23. 2 points
    Richard P. Derickson was a First Lieutenant in the 16th Wisconsin Infantry, Company K, at the time the Battle of Shiloh erupted. On that fateful Sunday of 6 APR 1862, he was at his duty station aboard "wharf boat" Iatan, acting in capacity of AQM for the Sixth Division (a position he had occupied since April 3rd, assigned by BGen Prentiss.) Part of Lieutenant Derickson's duties involved him creating and maintaining precise records, accounting for possession and distribution of Government stores... Kevin Getchell made use of Lieutenant Derickson's records in constructing his 2013 work, Scapegoat of Shiloh: the distortion of Lew Wallace's record by U. S. Grant. The author indicates that he "encountered the Derickson Papers at an auction, and purchased them." Exact copies of several of the documents created by LT Derickson are contained in Scapegoat of Shiloh. These records are valuable for determining activities of the embryonic Sixth Division in the days leading up to that contact in Fraley Field. Less well known: Kevin Getchell made copies of the original documents, and left those on file with Shiloh NMP https://www.jacksonsun.com/story/news/2015/04/02/shiloh-battlefield-commemorate-rd-battle-anniversary/70862666/ Jacksun Sun of 2 APR 2015.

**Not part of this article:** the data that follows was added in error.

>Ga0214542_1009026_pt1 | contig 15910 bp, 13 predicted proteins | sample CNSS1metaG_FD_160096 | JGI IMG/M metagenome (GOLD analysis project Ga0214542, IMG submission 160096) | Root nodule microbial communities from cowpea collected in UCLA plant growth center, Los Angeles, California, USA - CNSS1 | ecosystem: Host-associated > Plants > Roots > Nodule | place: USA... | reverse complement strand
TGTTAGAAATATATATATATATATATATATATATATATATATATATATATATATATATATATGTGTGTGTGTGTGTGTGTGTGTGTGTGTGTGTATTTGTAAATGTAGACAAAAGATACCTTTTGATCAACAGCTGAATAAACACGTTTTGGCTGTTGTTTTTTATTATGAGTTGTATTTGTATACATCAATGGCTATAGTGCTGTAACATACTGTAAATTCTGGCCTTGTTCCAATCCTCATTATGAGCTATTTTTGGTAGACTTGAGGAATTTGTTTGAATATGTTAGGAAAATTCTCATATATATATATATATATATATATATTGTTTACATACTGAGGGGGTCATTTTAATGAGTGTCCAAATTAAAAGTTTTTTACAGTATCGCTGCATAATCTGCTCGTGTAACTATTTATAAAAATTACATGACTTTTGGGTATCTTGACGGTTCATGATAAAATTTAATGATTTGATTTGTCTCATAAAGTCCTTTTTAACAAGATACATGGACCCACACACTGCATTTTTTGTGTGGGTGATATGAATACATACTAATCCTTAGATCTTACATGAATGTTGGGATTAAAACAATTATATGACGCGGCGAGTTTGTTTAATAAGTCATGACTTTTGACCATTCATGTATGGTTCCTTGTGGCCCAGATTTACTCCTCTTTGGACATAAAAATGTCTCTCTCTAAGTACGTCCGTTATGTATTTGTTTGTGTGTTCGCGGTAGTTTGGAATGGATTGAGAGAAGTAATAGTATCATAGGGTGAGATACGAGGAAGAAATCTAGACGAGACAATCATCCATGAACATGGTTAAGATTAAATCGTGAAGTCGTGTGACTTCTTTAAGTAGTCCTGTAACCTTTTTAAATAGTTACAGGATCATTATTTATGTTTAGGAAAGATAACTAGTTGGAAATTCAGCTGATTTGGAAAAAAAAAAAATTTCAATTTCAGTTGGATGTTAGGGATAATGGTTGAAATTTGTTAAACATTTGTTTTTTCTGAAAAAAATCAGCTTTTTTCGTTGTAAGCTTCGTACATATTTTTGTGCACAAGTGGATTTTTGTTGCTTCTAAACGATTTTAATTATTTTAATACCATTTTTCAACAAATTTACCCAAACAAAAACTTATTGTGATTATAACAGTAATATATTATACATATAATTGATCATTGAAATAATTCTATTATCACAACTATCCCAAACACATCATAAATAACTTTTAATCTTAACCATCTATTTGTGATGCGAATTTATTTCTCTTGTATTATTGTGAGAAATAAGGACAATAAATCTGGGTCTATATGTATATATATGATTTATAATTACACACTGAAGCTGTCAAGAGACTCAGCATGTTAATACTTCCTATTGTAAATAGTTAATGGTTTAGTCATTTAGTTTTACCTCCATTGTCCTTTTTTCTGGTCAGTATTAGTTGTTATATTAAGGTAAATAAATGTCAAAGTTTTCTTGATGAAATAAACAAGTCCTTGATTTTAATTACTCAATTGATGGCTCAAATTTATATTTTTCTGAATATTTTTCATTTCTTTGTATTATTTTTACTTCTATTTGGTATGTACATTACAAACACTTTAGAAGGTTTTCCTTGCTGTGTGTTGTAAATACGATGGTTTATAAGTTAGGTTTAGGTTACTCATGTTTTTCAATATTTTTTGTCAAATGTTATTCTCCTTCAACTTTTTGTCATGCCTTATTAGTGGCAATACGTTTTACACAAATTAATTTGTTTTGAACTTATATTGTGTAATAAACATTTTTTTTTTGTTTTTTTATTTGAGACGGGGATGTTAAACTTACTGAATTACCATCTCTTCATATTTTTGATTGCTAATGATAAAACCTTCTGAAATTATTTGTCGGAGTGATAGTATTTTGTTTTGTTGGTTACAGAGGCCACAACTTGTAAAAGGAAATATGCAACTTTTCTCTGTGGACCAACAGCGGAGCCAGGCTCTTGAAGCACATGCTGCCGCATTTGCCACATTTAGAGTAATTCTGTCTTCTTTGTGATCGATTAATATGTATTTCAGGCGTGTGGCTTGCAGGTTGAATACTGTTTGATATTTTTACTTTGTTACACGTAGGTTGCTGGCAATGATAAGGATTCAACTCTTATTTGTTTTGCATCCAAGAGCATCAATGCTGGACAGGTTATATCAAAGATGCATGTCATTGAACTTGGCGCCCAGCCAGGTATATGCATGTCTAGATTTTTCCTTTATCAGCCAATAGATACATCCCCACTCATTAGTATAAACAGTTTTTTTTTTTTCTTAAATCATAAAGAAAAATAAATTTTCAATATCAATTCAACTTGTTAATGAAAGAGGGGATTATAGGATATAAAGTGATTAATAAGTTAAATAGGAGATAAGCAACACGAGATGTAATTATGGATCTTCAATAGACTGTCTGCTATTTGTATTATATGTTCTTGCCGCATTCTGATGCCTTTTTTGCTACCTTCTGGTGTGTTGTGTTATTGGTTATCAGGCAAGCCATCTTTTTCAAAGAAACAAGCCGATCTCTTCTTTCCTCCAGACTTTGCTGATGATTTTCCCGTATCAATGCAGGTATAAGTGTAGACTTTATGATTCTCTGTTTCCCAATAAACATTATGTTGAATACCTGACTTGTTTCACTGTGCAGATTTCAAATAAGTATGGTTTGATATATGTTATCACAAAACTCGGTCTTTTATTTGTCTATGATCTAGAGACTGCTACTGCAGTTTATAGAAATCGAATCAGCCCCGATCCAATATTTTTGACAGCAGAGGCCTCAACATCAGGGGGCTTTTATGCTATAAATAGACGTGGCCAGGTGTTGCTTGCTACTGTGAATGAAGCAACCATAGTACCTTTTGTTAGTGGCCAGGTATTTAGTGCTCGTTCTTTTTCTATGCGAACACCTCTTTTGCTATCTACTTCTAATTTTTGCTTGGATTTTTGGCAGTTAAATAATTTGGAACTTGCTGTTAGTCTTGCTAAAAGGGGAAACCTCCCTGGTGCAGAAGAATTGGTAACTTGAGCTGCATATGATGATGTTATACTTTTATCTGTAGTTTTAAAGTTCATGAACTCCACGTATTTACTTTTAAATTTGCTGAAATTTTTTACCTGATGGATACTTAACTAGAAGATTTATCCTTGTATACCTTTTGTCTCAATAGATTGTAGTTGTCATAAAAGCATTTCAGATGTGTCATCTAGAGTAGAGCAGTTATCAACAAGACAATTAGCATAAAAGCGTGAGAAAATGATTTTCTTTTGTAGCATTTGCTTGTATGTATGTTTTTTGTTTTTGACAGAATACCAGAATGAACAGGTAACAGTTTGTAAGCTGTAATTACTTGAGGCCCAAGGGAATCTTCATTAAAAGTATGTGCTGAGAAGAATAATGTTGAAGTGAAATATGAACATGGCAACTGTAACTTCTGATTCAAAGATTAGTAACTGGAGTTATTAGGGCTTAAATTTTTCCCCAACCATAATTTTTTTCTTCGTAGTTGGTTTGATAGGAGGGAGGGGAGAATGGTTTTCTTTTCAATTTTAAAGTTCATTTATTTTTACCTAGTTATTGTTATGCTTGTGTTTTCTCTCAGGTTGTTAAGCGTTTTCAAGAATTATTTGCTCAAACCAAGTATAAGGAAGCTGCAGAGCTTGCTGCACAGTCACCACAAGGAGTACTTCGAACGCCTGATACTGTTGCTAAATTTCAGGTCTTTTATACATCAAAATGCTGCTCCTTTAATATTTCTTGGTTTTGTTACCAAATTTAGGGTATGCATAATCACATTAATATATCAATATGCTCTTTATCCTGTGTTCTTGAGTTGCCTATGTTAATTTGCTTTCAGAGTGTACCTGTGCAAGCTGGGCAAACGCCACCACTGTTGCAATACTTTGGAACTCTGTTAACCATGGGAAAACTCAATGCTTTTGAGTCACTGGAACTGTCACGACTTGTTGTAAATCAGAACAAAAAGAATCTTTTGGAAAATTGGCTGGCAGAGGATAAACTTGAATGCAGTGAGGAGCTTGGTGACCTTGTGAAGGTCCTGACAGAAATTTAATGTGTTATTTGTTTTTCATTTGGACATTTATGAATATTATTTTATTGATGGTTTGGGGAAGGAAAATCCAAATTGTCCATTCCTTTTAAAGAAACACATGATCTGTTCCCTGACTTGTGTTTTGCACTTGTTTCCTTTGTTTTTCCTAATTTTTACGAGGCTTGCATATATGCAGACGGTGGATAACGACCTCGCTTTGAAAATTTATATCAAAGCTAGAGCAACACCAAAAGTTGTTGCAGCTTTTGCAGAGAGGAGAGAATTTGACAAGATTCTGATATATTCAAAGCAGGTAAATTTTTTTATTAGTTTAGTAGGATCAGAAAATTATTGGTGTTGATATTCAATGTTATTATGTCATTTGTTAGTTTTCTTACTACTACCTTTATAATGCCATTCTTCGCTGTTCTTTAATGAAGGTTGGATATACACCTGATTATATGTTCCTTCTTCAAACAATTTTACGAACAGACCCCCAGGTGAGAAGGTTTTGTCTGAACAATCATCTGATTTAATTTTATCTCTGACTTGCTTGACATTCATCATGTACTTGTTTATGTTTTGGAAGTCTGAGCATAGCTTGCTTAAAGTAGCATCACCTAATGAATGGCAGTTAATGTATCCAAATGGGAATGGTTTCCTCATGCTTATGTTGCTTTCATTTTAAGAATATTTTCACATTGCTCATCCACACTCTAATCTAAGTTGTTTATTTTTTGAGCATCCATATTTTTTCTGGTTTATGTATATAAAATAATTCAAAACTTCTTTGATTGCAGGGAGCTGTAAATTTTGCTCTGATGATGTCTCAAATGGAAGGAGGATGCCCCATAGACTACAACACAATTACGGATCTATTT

24. 2 points
    Pvt. James S. Matthews, Company C, 4th Illinois Cavalry (his rank at Shiloh was Private it appears). Matthews served as orderly for Gen. John A. McClernand at Shiloh. Residence Joliet IL; a 17 year-old Clerk. Enlisted on 10/7/1861 at Camp Hunter, IL as a Private. On 10/7/1861 he mustered into "C" Co. IL 4th Cavalry He was discharged for promotion on 10/31/1863 On 10/31/1863 he was commissioned into "A" Co. US CT 3rd Cavalry He was Mustered Out on 1/26/1866 Promotions: * 2nd Lieut 10/31/1863 (As of Co. A 3rd USCT Cavalry) * 1st Lieut 8/26/1865 He was described at enlistment as: 5' 7", light complexion, brown eyes, brown hair Other Information: born in New Jersey Sources used by Historical Data Systems, Inc.: - Illinois: Roster of Officers and Enlisted Men - Index to Compiled Military Service Records - Official Army Register of the Volunteer Force 1861-1865 - Illinois State Archives @ http://www.ilsos.gov/isaveterans/civilmustersrch.jsp (c) Historical Data Systems, Inc. @ www.civilwardata.com
  25. 2 points
    Interesting that the names of Grant's telegraph operator and Bodyguard/orderly are unknown for the Shiloh time period. Many General's would have more than one orderly, however, so that various messages could be carried at various times. Having said this, I imagine that if Thomas D. Holliday would not have been killed at Shiloh, that his service as Sherman's orderly would have been lost to history. His name is, probably, only remembered because he was killed while serving as Sherman's orderly.
  26. 1 point